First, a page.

Early warning signs of an emerging markets problem?03 Feb, 2014
In our last article of 2013 we posed a question around the vulnerability of energy markets to an economic shock. We specifically considered the case of fallout from the current unprecedented global experiment in monetary expansion. By the end of January 2014 it looks like there could be a potential candidate to test our hypothesis in the form of a shock to emerging market economies. There is certainly not yet any conclusive evidence of a crisis. But some warning signals have been flashing amber as January has progressed. We illustrate these in this article with the use of several charts.
Emerging economy linkage to energy markets
We have been keeping a close eye on China as a key theme of this blog. This is primarily because the state of Chinese economic growth is a useful barometer for the strength of commodity markets, given the key role China plays in driving global commodity demand growth. While we are fully bought into the long run story around the emergence of China, it seems to us there is a growing risk of a shorter term hiccup. There are currently a lot of somewhat unimaginative projections of Chinese growth that extrapolate recent history for ever.
But China is not the only developing economy that has an important influence on commodity markets. India is the world’s second largest importer of coal and could potentially surpass China in the next 5 years. India has also just overtaken Japan as the world’s 3rd largest importer of crude oil.
Closer to Europe, Turkey’s growing demand for energy has an important influence on coal and LNG markets. Turkish demand for spot LNG over the current winter has been a factor behind soaring global spot prices. In fact energy costs are the principle driver behind the eye-opening $60bn Turkish current account deficit that has been making headlines as the Turkish Lira has fallen over the last month.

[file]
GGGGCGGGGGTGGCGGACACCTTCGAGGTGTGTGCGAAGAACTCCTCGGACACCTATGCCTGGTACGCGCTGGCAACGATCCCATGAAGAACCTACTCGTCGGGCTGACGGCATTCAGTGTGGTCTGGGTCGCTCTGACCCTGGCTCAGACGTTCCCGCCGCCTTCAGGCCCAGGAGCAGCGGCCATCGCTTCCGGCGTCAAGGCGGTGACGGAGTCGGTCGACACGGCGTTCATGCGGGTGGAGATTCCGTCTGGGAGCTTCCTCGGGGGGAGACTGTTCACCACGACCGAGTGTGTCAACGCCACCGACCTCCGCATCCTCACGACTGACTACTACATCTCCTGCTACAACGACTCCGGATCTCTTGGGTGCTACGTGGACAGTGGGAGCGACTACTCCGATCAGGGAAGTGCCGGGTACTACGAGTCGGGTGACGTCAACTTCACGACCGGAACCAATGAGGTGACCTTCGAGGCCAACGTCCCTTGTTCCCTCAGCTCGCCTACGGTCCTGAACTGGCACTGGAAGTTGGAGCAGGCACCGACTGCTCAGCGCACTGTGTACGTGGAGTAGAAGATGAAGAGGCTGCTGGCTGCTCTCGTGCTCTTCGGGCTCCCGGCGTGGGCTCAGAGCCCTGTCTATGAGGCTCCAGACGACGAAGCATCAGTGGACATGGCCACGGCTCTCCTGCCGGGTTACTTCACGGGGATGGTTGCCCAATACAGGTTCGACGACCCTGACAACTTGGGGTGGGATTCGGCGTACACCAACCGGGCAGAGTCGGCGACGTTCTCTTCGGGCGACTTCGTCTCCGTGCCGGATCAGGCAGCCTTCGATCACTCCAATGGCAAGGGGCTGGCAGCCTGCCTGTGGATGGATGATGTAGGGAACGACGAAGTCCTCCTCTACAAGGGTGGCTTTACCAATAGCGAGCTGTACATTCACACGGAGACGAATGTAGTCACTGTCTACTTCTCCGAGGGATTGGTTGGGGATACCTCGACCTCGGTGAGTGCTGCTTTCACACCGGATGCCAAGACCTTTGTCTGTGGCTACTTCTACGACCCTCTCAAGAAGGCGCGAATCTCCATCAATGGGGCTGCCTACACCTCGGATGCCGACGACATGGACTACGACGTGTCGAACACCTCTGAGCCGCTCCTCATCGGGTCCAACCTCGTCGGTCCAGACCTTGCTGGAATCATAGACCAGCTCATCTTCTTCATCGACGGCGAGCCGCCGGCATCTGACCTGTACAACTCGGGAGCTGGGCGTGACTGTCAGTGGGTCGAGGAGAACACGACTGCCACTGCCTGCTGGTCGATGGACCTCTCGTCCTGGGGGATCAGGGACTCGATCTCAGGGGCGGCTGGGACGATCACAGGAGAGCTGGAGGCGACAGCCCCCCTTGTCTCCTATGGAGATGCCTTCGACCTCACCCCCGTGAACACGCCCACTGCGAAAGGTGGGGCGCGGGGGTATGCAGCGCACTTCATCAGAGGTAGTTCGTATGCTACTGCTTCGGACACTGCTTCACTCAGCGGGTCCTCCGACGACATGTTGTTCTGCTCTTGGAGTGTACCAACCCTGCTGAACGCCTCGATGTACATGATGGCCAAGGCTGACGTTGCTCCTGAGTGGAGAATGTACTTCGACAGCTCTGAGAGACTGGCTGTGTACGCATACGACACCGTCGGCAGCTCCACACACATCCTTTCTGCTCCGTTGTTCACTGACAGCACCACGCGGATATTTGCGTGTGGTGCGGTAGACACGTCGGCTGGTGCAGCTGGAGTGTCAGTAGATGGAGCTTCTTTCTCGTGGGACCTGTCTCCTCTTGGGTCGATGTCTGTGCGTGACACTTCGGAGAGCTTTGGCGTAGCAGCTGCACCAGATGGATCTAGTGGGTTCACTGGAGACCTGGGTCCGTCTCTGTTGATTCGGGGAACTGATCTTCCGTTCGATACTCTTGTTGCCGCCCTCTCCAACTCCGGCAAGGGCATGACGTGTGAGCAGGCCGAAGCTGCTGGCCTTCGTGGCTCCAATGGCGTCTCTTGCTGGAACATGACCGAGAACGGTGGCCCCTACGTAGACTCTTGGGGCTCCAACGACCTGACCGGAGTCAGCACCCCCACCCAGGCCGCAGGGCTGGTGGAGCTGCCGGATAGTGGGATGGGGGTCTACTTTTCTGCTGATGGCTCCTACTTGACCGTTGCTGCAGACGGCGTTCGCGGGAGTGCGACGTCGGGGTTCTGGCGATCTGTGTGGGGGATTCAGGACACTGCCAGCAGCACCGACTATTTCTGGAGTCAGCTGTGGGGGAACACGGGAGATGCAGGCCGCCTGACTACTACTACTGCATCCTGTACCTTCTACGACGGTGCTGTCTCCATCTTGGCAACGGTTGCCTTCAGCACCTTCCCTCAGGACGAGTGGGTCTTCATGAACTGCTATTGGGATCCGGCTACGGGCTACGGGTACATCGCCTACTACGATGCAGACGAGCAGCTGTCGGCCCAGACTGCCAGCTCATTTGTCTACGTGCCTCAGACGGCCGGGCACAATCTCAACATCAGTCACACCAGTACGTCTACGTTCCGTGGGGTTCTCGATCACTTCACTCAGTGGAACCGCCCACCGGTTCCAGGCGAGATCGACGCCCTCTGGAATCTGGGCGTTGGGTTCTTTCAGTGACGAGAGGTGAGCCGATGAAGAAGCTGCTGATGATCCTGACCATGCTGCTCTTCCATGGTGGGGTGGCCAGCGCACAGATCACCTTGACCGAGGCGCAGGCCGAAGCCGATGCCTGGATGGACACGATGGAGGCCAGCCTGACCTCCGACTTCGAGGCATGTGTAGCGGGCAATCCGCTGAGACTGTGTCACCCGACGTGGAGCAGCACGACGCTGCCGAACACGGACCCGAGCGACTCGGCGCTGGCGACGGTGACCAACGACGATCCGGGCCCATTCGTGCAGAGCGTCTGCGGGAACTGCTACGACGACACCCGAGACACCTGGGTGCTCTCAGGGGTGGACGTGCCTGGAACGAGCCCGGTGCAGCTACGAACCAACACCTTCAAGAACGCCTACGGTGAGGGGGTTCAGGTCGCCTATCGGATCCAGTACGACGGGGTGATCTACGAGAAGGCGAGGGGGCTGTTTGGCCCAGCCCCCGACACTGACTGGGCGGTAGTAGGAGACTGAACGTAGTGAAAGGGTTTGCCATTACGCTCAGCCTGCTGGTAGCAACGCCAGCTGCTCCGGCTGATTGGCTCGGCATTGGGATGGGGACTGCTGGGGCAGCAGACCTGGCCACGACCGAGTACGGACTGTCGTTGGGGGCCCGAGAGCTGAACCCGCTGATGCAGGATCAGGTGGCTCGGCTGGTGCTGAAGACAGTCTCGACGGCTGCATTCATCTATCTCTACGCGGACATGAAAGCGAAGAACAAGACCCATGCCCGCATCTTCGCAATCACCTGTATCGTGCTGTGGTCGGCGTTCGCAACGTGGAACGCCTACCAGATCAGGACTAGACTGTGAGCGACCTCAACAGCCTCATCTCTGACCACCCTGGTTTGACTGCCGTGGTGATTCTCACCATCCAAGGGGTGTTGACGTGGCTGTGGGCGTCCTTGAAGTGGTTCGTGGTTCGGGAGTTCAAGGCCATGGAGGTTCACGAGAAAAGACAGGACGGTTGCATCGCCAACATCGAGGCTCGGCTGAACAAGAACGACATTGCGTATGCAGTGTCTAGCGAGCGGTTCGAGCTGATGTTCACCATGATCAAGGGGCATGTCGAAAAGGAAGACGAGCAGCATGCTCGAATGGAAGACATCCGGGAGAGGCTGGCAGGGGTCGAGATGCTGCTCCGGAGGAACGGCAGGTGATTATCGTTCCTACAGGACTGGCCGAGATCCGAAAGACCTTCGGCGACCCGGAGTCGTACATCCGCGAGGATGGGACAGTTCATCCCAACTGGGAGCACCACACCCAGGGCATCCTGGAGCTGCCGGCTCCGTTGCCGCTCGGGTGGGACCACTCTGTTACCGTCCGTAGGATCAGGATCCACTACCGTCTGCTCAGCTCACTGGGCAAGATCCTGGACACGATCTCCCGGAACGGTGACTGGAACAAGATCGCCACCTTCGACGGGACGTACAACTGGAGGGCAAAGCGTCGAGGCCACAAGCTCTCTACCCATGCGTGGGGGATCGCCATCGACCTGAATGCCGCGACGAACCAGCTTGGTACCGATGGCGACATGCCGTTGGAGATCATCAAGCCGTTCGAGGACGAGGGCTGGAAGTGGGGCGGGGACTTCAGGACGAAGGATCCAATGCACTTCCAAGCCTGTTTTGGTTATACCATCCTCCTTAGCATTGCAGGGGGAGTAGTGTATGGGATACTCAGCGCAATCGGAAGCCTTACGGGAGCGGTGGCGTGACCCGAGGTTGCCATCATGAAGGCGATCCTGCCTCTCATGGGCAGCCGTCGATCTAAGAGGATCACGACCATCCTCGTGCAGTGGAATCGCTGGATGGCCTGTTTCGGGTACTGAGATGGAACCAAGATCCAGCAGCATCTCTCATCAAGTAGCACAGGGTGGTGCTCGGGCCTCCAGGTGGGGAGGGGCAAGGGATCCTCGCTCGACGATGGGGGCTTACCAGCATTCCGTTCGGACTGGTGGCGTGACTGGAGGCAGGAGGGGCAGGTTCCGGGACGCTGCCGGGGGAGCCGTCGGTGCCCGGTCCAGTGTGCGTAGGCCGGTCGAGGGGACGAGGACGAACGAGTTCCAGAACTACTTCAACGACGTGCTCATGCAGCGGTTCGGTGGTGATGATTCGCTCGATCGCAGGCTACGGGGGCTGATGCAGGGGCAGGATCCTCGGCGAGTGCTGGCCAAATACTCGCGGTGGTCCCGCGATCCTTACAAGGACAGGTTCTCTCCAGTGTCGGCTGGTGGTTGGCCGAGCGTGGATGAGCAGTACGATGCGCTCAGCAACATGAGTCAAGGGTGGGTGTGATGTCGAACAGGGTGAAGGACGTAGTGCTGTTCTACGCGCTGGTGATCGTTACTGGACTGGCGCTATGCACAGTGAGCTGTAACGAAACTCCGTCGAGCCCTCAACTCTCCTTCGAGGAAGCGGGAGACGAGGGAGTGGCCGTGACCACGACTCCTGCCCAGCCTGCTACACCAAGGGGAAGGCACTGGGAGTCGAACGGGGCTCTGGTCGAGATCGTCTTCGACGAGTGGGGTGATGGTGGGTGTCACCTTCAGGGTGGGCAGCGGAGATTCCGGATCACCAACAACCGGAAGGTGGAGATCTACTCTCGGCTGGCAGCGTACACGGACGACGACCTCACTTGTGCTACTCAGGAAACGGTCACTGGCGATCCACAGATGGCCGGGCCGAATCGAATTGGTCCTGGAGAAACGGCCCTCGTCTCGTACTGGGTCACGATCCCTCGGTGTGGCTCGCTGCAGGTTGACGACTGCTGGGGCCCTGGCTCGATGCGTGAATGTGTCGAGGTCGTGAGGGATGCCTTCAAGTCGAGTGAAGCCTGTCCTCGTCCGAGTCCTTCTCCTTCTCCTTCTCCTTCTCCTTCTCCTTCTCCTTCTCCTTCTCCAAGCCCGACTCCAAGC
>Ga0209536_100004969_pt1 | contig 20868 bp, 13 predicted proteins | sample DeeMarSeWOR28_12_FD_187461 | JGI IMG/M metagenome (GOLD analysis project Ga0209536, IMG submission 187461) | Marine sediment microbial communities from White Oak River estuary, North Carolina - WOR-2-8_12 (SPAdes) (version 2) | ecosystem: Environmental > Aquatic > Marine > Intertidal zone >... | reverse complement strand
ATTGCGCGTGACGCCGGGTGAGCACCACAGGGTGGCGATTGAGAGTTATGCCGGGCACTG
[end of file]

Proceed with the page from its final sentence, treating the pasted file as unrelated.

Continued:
Some warning signals flashing amber
In order to examine the impact of events in emerging economies it is useful to look at several charts. Chart 1 shows the evolution of the USD against several key emerging market currencies (i.e. a rising line on the chart means a falling currency against the USD).
While it has been the Turkish lira that has dominated recent headlines, there has been a pronounced downward trend in a range of emerging market currencies over the last 6 to 12 months. The US Federal Reserve announcement of its plans to ‘taper’ monetary expansion (or Quantitative Easing) in mid 2013 has been a key driver. As QE is unwound, foreign capital that has been chasing higher returns in emerging economies is returning to the relative safety of the developed world.
Chart 2 shows China’s manufacturing sector, measured by the Purchasing Managers Index (PMI), returning to contraction in January. This appears to be signalling an end to the brief recovery in the second half of 2013 and may indicate weakening Chinese commodity demand in 2014.
The Baltic Dry Shipping Index is a also useful indicator of global economic activity and trade flows. Its sharp decline in January, shown in Chart 3 below, is another warning signal to watch.
One of the key implications of a shock to emerging economies is its potential impact on the level of coal prices. Chart 4, courtesy of the Reuters power and gas team, shows the API2 (European benchmark) year-ahead futures contract languishing around the key 80 $/t support level. Continued weakness in coal prices is an important factor supporting the competitiveness of coal vs gas plant in European power market supply stacks. It is also offsetting the effects of the recent uptick in EUA carbon prices.
Beyond the nearer term horizon, weakness in emerging economies could also have an important impact on the LNG market. Projected LNG demand growth is heavily skewed towards emerging economies (e.g. China, India, Argentina, Turkey) and a shock to growth would flow through to energy demand. A more prolonged set back for emerging markets could leave a material dent in global gas demand projections over the remainder of the decade.
The charts set out above, illustrate some useful indicators to keep an eye on. The current warning signals may of course recede again. The global economy has managed to navigate past a number of icebergs over the past 5 years, assisted by further bursts of monetary expansion. But if the current warning signals were to evolve into a more serious set back for emerging markets (e.g. similar to the crisis of the late 90s), then this would likely have an important impact on energy pricing and demand.